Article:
Gold has performed better than the stock market so far in 2022 due to the elevated danger of imminent stagflation that has arisen as a direct result of the war between Russia and Ukraine.
The inflation rate has been rising steadily in the United States, and now it has reached a particularly problematic level in the Euro Area as a direct consequence of the increasing prices of energy in that area as a direct result of its dependence on imports from imports Russia.
Goldman Sachs cites increased investor demand for inflation-hedged assets and strong spending in Asia as reasons for raising their forecast price for gold to $2,500 over the next six months. Goldman Sachs brought up this concept of a “perfect storm” for the gold rally.
If we look closely at the connection between gold and US interest rates, we can see that an inverse link between gold and real yields has been re-established in recent weeks. As a result, an increase in market expectations of Fed rate rises may drag gold’s climb.
In this scenario, one of the most significant factors will be whether or not the Federal Reserve follows Jerome Powell’s recent recommendation to raise interest rates gradually or if it meets the market’s expectations.
In the meanwhile, the slope of the US Treasury curve has never been flatter since March 2020, which indicates that market participants are becoming more concerned about a slowdown in economic growth. An inversion of the US yield curve has always come before every single recession in the United States during the last 50 years.
The Price of Gold Mining
According to Marrone, his firm, Yamana Gold, is reasonably protected from the most recent economic headwinds, including increased fuel prices and geopolitical problems.
According to what he indicated, “we are not extremely dependant on diesel,” as it represents just 5-6 percent of our entire expenditures. Because of this, even if we see some inflationary pressure on specific inputs, we are increasing our output, implying that our total production costs are decreasing on an ounce-for-ounce basis.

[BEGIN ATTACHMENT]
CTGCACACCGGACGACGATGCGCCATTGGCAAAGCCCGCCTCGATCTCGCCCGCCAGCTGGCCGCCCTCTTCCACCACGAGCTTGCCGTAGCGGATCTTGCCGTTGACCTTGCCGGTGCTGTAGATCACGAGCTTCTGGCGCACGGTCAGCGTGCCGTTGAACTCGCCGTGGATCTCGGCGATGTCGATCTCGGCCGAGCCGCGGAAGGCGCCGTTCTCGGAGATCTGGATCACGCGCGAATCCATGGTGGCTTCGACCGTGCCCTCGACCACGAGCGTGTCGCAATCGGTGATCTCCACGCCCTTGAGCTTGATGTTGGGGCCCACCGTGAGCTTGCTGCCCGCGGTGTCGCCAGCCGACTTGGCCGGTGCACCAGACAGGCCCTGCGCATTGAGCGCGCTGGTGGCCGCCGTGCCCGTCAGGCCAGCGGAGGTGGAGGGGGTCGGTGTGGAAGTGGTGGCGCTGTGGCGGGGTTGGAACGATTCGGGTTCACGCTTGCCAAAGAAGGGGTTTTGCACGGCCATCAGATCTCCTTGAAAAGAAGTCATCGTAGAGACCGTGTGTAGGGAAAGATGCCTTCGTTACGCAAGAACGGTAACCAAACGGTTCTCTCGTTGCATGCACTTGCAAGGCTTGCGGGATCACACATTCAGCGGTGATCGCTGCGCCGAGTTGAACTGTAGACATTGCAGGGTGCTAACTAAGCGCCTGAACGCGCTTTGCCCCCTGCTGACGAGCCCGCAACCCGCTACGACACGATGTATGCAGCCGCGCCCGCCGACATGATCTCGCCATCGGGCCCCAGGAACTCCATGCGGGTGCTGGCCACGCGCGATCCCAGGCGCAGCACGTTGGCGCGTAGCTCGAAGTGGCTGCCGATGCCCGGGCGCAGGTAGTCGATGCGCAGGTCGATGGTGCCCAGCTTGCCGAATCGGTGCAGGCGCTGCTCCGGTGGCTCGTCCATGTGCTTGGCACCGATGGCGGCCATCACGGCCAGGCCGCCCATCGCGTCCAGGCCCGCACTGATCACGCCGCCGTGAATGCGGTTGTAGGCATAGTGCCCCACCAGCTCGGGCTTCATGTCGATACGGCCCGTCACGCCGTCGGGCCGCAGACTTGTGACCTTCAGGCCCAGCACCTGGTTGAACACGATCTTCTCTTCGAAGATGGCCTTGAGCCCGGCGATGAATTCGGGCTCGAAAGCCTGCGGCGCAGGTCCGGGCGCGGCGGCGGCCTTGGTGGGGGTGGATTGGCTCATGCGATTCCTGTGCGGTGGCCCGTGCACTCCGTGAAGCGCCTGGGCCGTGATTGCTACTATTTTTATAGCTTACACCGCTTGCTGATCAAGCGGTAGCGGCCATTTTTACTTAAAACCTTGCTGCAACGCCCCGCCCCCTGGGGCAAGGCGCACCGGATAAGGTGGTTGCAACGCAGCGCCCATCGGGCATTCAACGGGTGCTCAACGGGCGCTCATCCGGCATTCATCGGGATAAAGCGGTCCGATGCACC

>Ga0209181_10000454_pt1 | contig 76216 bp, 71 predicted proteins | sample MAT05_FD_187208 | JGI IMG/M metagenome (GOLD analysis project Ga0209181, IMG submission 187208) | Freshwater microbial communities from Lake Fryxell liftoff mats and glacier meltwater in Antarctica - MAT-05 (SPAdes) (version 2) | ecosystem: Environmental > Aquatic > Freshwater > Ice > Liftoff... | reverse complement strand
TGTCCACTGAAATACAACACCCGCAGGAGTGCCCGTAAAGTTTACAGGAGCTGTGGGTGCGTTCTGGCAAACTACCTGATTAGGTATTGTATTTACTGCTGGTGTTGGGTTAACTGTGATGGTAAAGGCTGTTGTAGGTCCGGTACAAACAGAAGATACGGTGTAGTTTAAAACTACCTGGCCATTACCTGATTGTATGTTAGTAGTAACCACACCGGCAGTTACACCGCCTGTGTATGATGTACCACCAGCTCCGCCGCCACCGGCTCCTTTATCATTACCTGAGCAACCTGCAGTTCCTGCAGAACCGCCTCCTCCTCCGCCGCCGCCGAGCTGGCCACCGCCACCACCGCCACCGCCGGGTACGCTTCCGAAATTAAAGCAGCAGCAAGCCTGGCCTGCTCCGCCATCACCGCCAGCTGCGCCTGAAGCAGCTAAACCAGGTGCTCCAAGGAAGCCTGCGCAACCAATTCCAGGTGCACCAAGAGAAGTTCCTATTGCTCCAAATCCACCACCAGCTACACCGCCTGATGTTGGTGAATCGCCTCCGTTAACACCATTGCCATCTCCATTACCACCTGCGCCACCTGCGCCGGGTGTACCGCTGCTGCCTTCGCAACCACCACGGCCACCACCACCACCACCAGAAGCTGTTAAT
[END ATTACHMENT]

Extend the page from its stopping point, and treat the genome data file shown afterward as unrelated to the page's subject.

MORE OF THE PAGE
Regarding the war between Russia and Ukraine, Marrone made the following remark: “We’re not experiencing any obstacles. Neither a supply nor an acquisition originates from that region of the earth. Therefore, our business in the Americas is not particularly susceptible to outside influences.
A Recurrence of the Past?
Marrone pointed out that the year 1980 was a terrible one for stagflation, and the year 2022 had several similarities. He said that the past might serve as a reference for determining the future price of gold. According to his explanation, “[in 1980], we were amid an inflationary phase while simultaneously being in a recessionary time.” “At that time, we found ourselves amid war, the Russian invasion of Afghanistan. The United States of America referred to Russia as “the wicked empire.” Therefore, many of the events occurring around the globe now are comparable to those that took place back then.
Marrone went on to imply that current developments, such as soaring inflation, an impending recession, and conflict in Ukraine, are analogous to what took place in 1980.
According to what he said, “in the backdrop of [what was occurring in 1980], the price of gold went up to around $840 per ounce.” What does $840 imply in today’s currency after adjusting for inflation? This value is somewhere in the range of $2,700 and $2,800. Furthermore, I believe there is an outstanding possibility for the price of gold to rise to levels comparable to those seen in the past.
Recently, the Federal Reserve increased the interest rates by a total of 75 basis points. However, according to Marrone, this is not enough to halt inflation, and he hinted that the Federal Reserve might back off of its hawkish initiatives.
He explained that “there are minimal things that central banks can do as a consequence of what’s creating this inflationary pressure, which is interruptions in the supply chain.” “… The total amount of debt in the world has reached new heights… And economies all across the globe are contracting. It appears that we are now in this ideal storm, in which it will be extremely difficult for central banks, including the Fed, to raise interest rates to a level that would bring inflation under control. At some point, they will most likely be required to scale down their efforts or realize that inflationary pressures are likely to remain for a more extended period than was first expected.